ST and TS have the same eigenvalue

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1. Mar 4, 2016

maNoFchangE

1. The problem statement, all variables and given/known data
Prove that, if $T,S\in \mathcal{L}(V)$ then $TS$ and $ST$ have the same eigenvalues.

2. Relevant equations

3. The attempt at a solution
Suppose $T$ is written in a basis in which its matrix is upper triangular, and so is $S$ (these bases may be of different list of vectors in $V$). Since both $T$ and $S$ are upper triangular, $TS$ and $ST$ are also upper triangular. Now, the diagonal element of $TS$ is
$$\sum_i T_{pi}S_{ip}$$
which is the same as the diagonal element of $ST$
$$\sum_i S_{pi}T_{ip}$$
Therefore, $ST$ and $TS$ have the same eigenvalues.
What bothers me is my starting assumption; taking $T$ and $S$ in their own upper triangular bases. Since these bases can be a different list of vectors, is it alright then to multiply their matrices?

2. Mar 4, 2016

Samy_A

Assume $\lambda$ is an eigenvalue of $TS$.
Then, by definition of an eigenvalue, there exists an $x\in V,\ x\neq \vec0$ such that $TSx=\lambda x$.
Now try to prove that $\lambda$ is an eigenvalue of $ST$.

(You don't need a matrix representation of the operators.)

3. Mar 4, 2016

maNoFchangE

Multiplying
$$TSx=\lambda x$$
with $S$, I get
$$ST(Sx) = \lambda (Sx)$$
Alright, that looks good. But how do I prove that $Sx$ is not zero given $x \neq 0$?

4. Mar 4, 2016

Samy_A

You can't. There is no reason why $Tx$ couldn't be the 0 vector.
Hint: multiply from the other side.

5. Mar 4, 2016

maNoFchangE

I have edited my post.
Why can't I have $Sx=0$? What if $x\in \textrm{null }S$?

6. Mar 4, 2016

Samy_A

Assume $Sx=\vec 0$. What does that imply, given that $TSx=\lambda x$?

7. Mar 4, 2016

maNoFchangE

That means $\lambda x=0$, since $x \neq 0$ then $\lambda=0$. But what does it say about $Sx$ being not 0?

8. Mar 4, 2016

Samy_A

Take the case $\lambda \neq 0$ first. What have you then proven?

9. Mar 4, 2016

maNoFchangE

In that case $x=0$, which disproves the starting hypothesis that $x\neq 0$. Therefore in this case, $Sx$ cannot be zero.
But in the case $\lambda=0$, what next?
It does not seem to violate any hypothesis we have assumed.

10. Mar 4, 2016

Samy_A

Ok, so you have proven that $TS$ and $ST$ have the same non-zero eigenvalues.

Now for the tricky case $\lambda =0$.
Still assuming $x \neq \vec 0$, you have $TSx=\vec0$, and thus $ST(Sx)=\vec 0$.
If $Sx \neq \vec 0$, then we are done.

If $Sx =\vec 0$, $S$ is not injective.
At this point, you need to take into account that $V$ is finite dimensional (you didn't specifically state this, but since you used matrices, I assume that it is the case).
If $S$ is not injective, it is not surjective. What does that tell you about $ST$?

11. Mar 4, 2016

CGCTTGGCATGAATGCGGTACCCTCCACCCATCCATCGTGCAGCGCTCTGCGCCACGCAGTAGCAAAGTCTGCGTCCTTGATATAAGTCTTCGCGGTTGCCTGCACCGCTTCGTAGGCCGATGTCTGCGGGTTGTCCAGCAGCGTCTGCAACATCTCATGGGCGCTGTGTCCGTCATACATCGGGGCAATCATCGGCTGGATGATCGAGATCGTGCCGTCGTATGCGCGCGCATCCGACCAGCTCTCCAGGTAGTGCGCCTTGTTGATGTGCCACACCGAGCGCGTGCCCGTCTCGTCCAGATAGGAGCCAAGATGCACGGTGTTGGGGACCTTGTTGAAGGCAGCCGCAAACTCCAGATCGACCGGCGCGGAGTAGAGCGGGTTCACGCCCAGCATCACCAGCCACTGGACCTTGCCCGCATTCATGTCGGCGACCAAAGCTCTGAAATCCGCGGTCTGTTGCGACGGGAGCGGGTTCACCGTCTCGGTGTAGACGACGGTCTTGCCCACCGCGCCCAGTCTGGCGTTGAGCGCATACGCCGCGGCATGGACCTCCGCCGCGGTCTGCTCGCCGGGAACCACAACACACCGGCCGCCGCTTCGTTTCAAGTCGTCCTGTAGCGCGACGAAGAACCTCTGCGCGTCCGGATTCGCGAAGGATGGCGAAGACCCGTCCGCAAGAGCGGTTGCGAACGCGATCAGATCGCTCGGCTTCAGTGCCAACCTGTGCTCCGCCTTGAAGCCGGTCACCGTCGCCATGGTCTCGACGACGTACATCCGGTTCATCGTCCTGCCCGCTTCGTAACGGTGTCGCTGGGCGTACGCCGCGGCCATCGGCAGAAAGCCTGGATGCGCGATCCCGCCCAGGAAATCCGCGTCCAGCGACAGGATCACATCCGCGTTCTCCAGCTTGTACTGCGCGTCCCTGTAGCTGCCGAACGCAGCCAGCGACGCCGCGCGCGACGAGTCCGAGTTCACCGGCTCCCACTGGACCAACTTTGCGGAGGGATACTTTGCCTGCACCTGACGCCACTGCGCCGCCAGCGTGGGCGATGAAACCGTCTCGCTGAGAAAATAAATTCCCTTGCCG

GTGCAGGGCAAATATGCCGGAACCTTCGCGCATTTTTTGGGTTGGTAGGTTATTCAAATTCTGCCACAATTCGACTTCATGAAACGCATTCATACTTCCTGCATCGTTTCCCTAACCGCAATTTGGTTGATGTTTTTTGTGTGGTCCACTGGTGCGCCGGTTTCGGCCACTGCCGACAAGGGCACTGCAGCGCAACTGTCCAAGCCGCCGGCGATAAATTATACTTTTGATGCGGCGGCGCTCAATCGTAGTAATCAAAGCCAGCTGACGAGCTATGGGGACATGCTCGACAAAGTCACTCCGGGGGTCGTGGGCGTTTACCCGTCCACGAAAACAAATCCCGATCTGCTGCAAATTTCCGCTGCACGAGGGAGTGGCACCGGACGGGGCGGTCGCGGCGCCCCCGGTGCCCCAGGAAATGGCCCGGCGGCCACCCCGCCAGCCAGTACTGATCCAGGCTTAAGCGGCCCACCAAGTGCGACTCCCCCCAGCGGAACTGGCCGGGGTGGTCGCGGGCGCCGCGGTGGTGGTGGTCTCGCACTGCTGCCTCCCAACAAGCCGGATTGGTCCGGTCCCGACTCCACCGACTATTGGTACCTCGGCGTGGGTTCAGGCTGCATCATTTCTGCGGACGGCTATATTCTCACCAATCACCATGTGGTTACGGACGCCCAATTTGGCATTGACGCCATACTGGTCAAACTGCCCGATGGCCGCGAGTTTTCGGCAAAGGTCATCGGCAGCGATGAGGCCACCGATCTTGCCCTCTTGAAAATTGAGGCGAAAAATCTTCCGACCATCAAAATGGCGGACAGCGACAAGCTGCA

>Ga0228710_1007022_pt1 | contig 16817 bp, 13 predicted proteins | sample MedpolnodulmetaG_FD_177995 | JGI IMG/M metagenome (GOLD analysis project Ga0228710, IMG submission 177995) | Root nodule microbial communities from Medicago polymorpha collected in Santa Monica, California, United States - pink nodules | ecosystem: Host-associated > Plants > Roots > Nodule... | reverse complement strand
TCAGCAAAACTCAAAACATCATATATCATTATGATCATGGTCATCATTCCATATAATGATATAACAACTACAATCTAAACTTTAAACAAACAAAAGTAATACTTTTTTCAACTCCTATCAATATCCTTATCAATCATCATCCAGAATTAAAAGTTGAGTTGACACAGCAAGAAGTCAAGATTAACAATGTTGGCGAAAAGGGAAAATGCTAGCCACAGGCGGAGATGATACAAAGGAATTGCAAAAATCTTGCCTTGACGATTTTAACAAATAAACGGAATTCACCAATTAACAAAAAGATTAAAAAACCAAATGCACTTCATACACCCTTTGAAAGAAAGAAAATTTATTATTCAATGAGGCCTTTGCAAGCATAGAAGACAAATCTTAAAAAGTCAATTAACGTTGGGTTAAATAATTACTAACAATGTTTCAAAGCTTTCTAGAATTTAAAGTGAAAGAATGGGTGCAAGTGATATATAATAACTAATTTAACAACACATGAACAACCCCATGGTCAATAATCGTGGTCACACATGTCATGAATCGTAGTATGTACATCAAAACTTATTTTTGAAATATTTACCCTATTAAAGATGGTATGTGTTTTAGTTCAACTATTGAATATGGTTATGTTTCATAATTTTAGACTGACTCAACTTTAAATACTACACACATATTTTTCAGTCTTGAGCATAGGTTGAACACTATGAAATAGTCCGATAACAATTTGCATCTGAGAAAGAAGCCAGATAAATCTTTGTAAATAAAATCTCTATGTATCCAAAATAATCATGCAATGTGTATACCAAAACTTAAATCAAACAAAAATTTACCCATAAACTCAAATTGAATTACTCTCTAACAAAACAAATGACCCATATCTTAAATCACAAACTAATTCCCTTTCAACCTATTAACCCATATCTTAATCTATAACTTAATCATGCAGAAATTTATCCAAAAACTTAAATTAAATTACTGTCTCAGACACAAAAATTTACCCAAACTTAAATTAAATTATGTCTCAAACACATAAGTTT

maNoFchangE

If $S$ is not surjective, then $ST$ is not surjective either.
Sorry I just can't see where this is leading to. If $ST$ is not surjective, is it inconsistent with one of our assumptions?

12. Mar 4, 2016

Samy_A

Correct, $ST$ is not surjective.
Can it be injective? If not, what does that imply as far as eigenvalues of $ST$ are concerned?

13. Mar 4, 2016

maNoFchangE

Since $ST$ is an operator in a complex vector space, if it's not surjective, it will not be injective nor it be invertible, am I right?
Since $ST$ is not invertible, there must be at least one of its eigenvalues equal to $0$. But isn't it what we were starting from? In post #10, we have set $\lambda=0$, aren't we just circulating here?

14. Mar 4, 2016

Samy_A

No, in post #10 we started with an eigenvalue of $TS$. You now have proved that if 0 is an eigenvalue of $TS$, it also is an eigenvalue of $ST$.
We are not circulating, we went from $TS$ to $ST$.

Notice that for the case of eigenvalue 0, $V$ has to have finite dimension. If $V$ is an infinite dimensional vector space, it is possible for $TS$ to have 0 as eigenvalue, while $ST$ is injective.

15. Mar 4, 2016

maNoFchangE

I see! I was not aware that we have been switching to calculating the eigenvalue of $ST$. So, $\lambda=0$ is also an eigevalue of $ST$, and the corresponding eigenvector is zero, is that right?

16. Mar 4, 2016

Samy_A

Yes, that is the whole purpose of this exercise.
It is an eigenvalue, but we can't say anything about the eigenvector.
Certainly the eigenvector is not the zero vector. An eigenvector is, by definition, never the zero vector.
For a simple reason: $T\vec 0=\lambda \vec 0$ is true for any linear operator $T$ and any scalar $\lambda$.

17. Mar 4, 2016

maNoFchangE

Ok many thanks for the help.
Just one more thing, my original question was actually is it allowed to multiply two square matrices which are represented in different bases?

18. Mar 4, 2016

Samy_A

No, you can't just do that. You can of course multiply the matrices, but the resulting matrix is not necessarily the matrix representing the composition of the two operators (for what basis should that be?)

19. Mar 4, 2016

maNoFchangE

Ah, that makes sense.